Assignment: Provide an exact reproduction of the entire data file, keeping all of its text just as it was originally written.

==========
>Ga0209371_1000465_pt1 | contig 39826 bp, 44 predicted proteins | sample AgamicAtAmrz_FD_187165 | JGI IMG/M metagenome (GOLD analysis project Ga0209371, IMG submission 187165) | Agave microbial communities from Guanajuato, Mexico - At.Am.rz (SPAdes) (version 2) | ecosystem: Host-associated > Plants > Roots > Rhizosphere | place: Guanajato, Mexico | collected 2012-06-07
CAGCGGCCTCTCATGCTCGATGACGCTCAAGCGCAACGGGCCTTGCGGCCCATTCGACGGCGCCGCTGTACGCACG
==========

>Ga0209371_1000465_pt1 | contig 39826 bp, 44 predicted proteins | sample AgamicAtAmrz_FD_187165 | JGI IMG/M metagenome (GOLD analysis project Ga0209371, IMG submission 187165) | Agave microbial communities from Guanajuato, Mexico - At.Am.rz (SPAdes) (version 2) | ecosystem: Host-associated > Plants > Roots > Rhizosphere | place: Guanajato, Mexico | collected 2012-06-07
CAGCGGCCTCTCATGCTCGATGACGCTCAAGCGCAACGGGCCTTGCGGCCCATTCGACGGCGCCGCTGTACGCACG